Motorcycle security: 7 tips to stop your bike getting stolen
Motorcycle and moped associated crimes increased rapidly during the course of the first half of 2015. Not only are more bikes being stolen, but subsequent crimes involving the motorcycles in question are also on the up.
Criminals steal bikes to commit other vehicle theft, robbery and serious youth violence – sometimes gang related. Monthly figures for moped/motorbike associated crimes committed this year record a 62% increase from 241 in January to 392 in June. The snatching of mobile phones by thieves on bikes or mopeds is a particular problem in certain areas.
These crimes tend to be committed on lower powered machines and scooters, which are stolen by conventional hot-wiring. The suspects will often use them for joy-riding or as a getaway vehicle in the crimes listed, before abandoning the bikes.
7 tips to help keep your bike safe from crime
If not already protected with the industry MASTER scheme, mark your bike parts with the vehicle identification number (VIN) number, your postcode or registration number using an ultraviolet marker pen or a retro-fit security system such as Datatag. Find out more about MASTER by reading our guide here.
Choose designated parking with a stand and security loop, or if this is not available try areas with lots of people, good lighting and CCTV.
Use more than one - focus on disc locks, D locks and chain locks, fitted tight to the bike and through difficult to remove parts. Additionally try to keep the lock off the ground to avoid hammer attack.
When leaving your bike for a long period or overnight, lock it to something secure and use a cover. At home consider fitting ground anchors to secure your bike.
Consider fitting a Thatcham Approved Tracking system.
Make sure you use audible alarms to draw unwanted attention to the thieves.
7. Back wheel
Secure the back wheel of your bike, rather than front as front wheels are generally easier to remove.
Some insurance companies give discounts if you invest in certain security measures. Ask your insurer about these.
Motorcycle theft in London
The capital has seen a 44% increase in theft since 2012. More than 9,900 powered two wheelers (PTWs) were reported stolen across London in the 12 months from April 2014 to March 2015 – that’s 27 on average every day.
This is estimated to have cost those who have had their motorcycle, scooter or moped stolen around £26 million during the past financial year, based on an average cost of £3000 per vehicle stolen. But the focus of this campaign is to highlight the additional cost when stolen vehicles are used to commit other crimes.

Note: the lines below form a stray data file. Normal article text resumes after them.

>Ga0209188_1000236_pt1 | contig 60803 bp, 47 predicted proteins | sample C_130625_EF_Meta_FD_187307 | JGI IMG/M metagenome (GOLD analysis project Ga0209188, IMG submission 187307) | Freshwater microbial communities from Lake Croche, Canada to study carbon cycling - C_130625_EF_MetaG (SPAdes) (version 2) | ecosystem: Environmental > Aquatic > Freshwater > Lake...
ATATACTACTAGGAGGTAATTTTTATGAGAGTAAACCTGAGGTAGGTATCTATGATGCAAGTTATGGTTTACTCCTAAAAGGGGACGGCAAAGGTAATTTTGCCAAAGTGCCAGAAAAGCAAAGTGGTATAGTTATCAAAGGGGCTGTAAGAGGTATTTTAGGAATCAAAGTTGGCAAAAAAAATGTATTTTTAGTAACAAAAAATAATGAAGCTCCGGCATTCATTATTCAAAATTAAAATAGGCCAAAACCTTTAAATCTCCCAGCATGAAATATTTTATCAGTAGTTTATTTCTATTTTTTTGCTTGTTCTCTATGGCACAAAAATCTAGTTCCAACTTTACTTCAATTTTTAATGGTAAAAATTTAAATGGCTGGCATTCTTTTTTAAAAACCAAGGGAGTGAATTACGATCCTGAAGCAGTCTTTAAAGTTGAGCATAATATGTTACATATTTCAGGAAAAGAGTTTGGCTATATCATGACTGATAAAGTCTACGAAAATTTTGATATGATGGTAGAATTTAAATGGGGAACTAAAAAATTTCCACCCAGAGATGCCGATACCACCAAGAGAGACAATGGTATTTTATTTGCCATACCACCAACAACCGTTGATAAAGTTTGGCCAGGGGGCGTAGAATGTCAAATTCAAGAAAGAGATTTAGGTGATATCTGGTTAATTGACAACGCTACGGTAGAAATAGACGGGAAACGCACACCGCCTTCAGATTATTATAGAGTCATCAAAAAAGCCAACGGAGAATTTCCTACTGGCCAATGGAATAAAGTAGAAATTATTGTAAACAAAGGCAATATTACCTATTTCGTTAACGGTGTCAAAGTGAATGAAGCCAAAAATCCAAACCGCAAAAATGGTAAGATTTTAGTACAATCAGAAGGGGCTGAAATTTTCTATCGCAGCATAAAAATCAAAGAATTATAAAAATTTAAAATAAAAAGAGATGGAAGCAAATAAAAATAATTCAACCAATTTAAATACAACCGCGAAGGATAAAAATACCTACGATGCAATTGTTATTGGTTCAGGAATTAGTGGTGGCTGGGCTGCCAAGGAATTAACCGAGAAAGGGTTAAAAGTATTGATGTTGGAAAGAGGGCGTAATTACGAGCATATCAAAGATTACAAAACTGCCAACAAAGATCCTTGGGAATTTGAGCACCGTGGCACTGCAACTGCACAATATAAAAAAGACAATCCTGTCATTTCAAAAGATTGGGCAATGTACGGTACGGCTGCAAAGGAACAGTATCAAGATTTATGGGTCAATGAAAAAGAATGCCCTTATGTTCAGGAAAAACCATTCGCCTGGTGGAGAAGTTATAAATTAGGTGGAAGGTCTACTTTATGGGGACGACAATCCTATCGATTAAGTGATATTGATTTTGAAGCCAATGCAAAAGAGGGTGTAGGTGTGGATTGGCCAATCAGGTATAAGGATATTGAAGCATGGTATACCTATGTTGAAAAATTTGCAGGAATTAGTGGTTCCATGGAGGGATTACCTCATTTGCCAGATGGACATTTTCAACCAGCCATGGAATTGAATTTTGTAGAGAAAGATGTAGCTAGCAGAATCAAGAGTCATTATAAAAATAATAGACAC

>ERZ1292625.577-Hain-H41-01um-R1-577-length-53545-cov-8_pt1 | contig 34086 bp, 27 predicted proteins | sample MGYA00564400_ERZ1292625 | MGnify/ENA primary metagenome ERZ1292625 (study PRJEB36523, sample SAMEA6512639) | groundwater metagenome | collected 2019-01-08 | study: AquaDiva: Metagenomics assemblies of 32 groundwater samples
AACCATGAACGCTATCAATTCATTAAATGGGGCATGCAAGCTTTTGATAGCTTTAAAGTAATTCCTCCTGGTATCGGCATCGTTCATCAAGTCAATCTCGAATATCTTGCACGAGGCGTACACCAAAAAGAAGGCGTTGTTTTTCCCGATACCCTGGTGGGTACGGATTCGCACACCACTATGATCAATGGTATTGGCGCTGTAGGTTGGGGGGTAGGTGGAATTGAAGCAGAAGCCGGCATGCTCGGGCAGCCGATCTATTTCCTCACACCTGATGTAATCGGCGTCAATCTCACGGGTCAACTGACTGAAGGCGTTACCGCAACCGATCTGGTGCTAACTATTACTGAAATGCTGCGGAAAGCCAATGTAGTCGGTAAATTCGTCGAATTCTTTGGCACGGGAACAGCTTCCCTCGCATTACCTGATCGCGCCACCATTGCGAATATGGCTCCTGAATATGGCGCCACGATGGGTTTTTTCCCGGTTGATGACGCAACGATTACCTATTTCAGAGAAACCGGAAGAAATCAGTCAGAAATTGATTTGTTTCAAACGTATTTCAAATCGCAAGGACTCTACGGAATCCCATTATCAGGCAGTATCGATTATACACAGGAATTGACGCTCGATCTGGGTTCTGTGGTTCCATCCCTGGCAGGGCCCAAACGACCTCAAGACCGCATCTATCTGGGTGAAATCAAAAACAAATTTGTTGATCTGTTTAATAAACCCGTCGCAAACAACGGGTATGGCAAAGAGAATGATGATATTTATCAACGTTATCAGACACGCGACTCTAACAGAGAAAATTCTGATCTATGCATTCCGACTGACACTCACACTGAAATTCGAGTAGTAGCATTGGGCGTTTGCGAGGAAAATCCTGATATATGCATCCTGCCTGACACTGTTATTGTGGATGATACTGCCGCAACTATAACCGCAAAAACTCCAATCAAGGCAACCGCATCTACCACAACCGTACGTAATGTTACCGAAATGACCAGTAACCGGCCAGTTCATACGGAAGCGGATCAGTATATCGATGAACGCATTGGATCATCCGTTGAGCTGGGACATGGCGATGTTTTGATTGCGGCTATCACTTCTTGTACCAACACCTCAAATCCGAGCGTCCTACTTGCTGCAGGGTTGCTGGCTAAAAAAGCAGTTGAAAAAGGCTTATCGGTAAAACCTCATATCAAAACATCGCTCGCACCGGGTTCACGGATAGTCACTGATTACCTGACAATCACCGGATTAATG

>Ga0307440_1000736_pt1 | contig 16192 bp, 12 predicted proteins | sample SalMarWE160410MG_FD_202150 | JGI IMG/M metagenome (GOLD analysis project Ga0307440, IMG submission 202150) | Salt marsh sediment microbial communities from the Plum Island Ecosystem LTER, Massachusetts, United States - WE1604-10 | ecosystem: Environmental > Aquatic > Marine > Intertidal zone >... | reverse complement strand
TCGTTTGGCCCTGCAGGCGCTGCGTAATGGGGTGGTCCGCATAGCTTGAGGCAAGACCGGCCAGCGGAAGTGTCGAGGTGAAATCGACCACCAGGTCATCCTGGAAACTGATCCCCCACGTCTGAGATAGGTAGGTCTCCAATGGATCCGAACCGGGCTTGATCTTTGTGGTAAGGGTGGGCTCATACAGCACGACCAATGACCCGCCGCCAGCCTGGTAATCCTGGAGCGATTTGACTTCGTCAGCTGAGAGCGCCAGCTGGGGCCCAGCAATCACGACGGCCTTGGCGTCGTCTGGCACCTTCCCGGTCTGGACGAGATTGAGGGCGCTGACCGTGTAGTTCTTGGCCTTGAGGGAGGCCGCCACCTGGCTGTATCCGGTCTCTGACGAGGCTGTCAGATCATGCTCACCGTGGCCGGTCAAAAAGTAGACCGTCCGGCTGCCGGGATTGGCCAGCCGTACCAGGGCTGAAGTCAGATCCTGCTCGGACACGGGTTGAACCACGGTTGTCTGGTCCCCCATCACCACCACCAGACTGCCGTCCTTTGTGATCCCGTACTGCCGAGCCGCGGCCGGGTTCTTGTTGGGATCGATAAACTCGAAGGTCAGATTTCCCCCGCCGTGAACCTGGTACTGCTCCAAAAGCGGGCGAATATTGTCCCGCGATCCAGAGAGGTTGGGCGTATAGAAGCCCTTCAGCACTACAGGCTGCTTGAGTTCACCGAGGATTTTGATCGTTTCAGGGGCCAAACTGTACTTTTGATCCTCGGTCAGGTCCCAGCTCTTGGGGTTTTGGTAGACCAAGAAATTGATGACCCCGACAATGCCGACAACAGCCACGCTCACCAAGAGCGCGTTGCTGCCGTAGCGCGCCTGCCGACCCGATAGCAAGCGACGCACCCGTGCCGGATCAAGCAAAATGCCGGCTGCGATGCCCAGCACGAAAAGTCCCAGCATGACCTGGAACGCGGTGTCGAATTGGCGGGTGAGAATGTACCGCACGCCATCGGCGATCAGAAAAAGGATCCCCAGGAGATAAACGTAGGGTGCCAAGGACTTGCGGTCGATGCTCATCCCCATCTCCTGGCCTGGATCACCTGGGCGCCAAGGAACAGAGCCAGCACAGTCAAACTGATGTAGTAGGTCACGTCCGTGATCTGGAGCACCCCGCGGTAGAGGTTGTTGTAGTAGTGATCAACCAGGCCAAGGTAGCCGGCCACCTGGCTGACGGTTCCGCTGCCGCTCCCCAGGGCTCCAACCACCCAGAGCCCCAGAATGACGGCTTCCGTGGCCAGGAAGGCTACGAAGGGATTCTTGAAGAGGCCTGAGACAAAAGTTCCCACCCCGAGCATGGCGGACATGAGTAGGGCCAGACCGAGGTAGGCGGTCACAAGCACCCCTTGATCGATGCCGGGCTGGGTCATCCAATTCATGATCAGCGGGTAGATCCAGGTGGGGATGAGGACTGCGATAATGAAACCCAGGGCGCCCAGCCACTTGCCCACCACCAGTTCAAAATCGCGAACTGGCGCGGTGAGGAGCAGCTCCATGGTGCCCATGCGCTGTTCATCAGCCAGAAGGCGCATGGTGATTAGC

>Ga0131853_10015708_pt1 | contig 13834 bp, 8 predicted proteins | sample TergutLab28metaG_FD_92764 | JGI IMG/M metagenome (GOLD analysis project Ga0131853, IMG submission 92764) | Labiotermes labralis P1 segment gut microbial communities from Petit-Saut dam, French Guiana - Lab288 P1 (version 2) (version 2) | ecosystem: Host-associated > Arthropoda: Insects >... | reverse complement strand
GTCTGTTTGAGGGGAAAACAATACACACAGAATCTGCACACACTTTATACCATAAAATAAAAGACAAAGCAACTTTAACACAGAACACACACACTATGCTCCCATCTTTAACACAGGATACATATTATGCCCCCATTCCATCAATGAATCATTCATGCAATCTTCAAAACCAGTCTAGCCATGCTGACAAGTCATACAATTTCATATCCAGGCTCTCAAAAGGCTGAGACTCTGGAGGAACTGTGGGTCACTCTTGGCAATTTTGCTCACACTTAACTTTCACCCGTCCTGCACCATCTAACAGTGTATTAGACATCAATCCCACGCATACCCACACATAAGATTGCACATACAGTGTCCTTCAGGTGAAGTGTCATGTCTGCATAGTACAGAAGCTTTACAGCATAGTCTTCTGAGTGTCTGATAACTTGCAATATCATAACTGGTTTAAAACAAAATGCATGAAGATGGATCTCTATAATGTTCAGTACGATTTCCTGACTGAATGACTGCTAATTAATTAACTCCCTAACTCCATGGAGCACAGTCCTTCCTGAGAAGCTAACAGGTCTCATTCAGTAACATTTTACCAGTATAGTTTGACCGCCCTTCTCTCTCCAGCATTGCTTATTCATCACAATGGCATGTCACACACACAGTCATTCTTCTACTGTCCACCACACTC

Police intelligence suggests that organised crime groups are also targeting older high powered motorbikes, which are not protected by the MASTER Security Scheme – the UK’s official anti-theft marking system, which many major UK manufactures fit to new machines. Non marked bikes can be worth up to £15,000 and can be broken down into parts and re-sold. These are usually stolen by being lifted into the back of vans or sometimes by using another scooter in a method called ‘ped-push’.
For both lower and higher powered machines, police say it is vital that owners take extra care to deter criminals, prevent easy removal and do what they can to help with vehicle identification.
Encouraging people who ride motorcycles, scooters and mopeds in the capital to secure their bikes properly will make it harder for criminals to find a ‘getaway’ vehicle.
What the police and industry say
Detective Superintendent Raffaele D’Orsi, lead for Operation Venice, the Met’s response to PTW and enabled crimes said:
“The Metropolitan Police Service is committed to detecting, disrupting and arresting those involved in moped and motorcycle theft and enabled crime. The police, the motorcycle industry, and riders must do everything possible to prevent the activity of those involved in these offences.
"We are already working with industry to make these vehicles harder to steal, but I urge all riders to also improve the security of their vehicles. By everyone playing their part, we can thwart the thieves who steal these vehicles to perpetrate further crimes.”
Steve Kenward, CEO of the MCIA said:
“The Association is very pleased to be able to support the MPS in tackling scooter enabled crime. By taking simple steps to secure their machines, riders in the capital can do their bit as well as help the wider campaign of raising awareness.”